Research within this cluster explores violence in private spaces within the context of the patriarchal structures and gendered power hierarchies in society that sustain private violence. Despite the enactment of laws such as The Protection of Women from Domestic Violence Act (PWDVA), 2005, provisions for criminalization of cruelty and dowry death (Section 498A and Section 304B of the Indian Penal Code respectively), violence on women in domestic spaces is trivialized, normalized, and tolerated by the survivors as well as the State and its functionaries. The overarching theme of this cluster is the study of the various ways in which violence manifests and adversely impacts the right to bodily integrity, physical and mental health, and dignity of the survivors. It also interrogates how far the laws and their implementation have been useful in addressing violence in intimate spaces.

A social -legal research study of domestic violence on women in select states in India will be conducted in collaboration with grassroots organizations and other stakeholders working in this area. The broad objective of the study is to assess the enforcement of laws addressing domestic violence, to understand gaps in implementation and identify best practices for intervention in working with domestic violence survivors.


Human Rights in Cyberspace

Information technology has created the internet which has become an indispensable facet of human life. While cyberspace has enabled easy access to resources and ensured better connectivity and the online space has emerged as a major platform to express, seek, receive, and impart information and ideas, it has posed several new challenges—burgeoning criminal activities such as hacking, data breach and cyber-bullying, raising human rights concerns relating to the right to privacy, non- discrimination in the digital media. Cyberspace also poses novel human rights challenges such as protection of digital rights of marginalized groups and online gender-based violence. These issues involve the delicate balancing of the rights to freedom of expression with protection against hate speech, misinformation, disinformation, obscenity and sexual abuse in cyberspace, often blurring the boundaries between protected and unprotected speech in online spaces. Exploring these complexities in cyberspace, CHRS focuses its work on:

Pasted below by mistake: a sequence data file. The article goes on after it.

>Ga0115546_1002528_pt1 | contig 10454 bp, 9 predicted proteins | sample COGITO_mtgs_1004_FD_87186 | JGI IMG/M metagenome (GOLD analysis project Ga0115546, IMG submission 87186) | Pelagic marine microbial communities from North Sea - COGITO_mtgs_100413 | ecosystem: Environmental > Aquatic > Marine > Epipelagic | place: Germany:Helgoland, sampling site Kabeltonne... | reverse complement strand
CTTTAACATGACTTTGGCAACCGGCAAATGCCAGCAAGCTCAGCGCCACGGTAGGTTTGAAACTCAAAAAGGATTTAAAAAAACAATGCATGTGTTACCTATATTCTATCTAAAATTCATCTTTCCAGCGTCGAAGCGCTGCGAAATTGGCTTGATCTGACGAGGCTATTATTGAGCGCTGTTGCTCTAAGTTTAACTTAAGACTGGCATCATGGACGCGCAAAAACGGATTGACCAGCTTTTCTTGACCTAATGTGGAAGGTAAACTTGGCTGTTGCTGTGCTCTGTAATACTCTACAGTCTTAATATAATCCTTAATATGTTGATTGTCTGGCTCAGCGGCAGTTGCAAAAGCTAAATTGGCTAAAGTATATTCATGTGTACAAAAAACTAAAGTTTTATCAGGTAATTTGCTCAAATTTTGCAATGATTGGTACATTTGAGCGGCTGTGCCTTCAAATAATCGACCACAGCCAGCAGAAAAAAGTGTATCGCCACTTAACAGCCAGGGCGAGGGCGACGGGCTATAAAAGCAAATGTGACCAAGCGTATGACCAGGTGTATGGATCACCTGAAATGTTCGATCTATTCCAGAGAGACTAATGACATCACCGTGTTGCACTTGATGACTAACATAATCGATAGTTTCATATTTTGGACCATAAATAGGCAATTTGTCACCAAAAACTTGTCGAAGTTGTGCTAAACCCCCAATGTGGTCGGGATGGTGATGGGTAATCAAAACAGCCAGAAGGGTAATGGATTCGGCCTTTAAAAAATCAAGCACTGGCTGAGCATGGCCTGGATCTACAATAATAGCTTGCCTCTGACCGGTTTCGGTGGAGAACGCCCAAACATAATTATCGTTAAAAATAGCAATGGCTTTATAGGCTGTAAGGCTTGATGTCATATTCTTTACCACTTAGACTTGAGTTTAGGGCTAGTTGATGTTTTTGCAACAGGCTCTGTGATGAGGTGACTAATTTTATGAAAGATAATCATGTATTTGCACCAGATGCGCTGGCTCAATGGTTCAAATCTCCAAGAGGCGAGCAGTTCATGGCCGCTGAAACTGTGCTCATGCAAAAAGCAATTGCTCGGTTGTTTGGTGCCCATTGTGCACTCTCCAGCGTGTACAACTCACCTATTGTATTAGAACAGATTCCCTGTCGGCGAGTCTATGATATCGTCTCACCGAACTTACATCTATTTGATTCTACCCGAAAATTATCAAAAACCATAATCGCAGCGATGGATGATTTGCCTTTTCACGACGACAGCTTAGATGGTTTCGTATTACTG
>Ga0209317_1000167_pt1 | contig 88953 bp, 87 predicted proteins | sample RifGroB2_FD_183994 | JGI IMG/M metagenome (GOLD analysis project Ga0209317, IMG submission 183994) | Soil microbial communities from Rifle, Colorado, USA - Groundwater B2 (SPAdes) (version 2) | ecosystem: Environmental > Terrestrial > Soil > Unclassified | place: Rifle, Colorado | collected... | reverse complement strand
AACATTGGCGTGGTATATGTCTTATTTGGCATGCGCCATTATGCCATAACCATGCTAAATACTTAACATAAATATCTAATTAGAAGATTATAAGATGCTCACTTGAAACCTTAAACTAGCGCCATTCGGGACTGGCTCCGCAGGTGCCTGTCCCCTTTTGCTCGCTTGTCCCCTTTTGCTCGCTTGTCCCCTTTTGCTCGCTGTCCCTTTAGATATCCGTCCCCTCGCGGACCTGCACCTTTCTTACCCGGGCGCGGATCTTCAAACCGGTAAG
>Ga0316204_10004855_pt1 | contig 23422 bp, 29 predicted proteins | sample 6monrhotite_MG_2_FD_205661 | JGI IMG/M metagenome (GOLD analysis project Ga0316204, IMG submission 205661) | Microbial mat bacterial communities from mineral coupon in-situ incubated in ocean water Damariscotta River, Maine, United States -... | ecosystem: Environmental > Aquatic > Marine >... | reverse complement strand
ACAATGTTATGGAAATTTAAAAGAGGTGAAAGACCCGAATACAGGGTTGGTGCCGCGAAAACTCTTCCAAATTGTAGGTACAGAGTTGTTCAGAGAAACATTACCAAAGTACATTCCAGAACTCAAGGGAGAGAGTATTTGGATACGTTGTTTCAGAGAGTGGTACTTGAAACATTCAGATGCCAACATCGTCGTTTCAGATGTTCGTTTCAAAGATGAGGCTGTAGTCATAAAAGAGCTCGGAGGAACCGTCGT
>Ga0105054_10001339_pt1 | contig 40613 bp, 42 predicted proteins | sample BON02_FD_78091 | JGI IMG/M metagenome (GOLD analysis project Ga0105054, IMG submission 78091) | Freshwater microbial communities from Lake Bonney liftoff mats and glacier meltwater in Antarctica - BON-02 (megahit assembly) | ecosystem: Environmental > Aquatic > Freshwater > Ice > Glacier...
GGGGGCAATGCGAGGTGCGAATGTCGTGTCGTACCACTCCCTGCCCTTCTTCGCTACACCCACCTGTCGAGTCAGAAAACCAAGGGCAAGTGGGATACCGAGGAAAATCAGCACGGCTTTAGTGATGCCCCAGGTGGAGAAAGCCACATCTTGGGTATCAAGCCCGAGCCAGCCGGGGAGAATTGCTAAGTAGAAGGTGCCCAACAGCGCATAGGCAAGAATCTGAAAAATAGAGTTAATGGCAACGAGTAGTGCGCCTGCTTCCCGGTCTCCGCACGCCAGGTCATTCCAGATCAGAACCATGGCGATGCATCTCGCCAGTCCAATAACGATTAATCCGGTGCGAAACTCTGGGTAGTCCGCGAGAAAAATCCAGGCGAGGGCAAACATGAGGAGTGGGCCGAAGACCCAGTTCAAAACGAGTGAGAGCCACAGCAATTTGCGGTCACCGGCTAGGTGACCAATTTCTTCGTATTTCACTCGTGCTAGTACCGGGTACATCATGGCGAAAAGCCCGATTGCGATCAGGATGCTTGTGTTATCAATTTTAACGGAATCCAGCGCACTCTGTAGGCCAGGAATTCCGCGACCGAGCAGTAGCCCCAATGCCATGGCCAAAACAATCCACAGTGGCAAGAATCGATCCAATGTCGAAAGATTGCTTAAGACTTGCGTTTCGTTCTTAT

• Emerging forms of online harassment, such as cyber-bullying, cyber-sexism, cyber-homophobia, sexual harassment, as a violation of international human rights law.
  • Research on mechanisms to balance online freedom of speech and expression with its limitations in cyberspace.
  • Intersection of cyber-crimes and digital rights of vulnerable groups in online harassment.


‘Rights, Camera, Action’
 – The Human Rights Film Club

Centre for Human Rights Studies in collaboration with Jindal School of Journalism and Communication (JSJC) conducts a series of discussions around the representation of human rights on screen. The aim of the Club is to encourage student and faculty-led discussions around representations and conversations about human rights. It allows for a space to develop research-oriented critical perspectives around mainstream conversations in human rights across JGU.

The Film Club curates a fortnightly screening of movies and documentaries that center around diverse themes of human rights at the Performing Arts Academy at the JGU campus. Screening of the film is followed by open-house discussions around the film. On occasions filmmakers, directors, producers, cinematographers are invited to share their experiences in engaging with subjects of human rights violations during the ‘making’ of the film.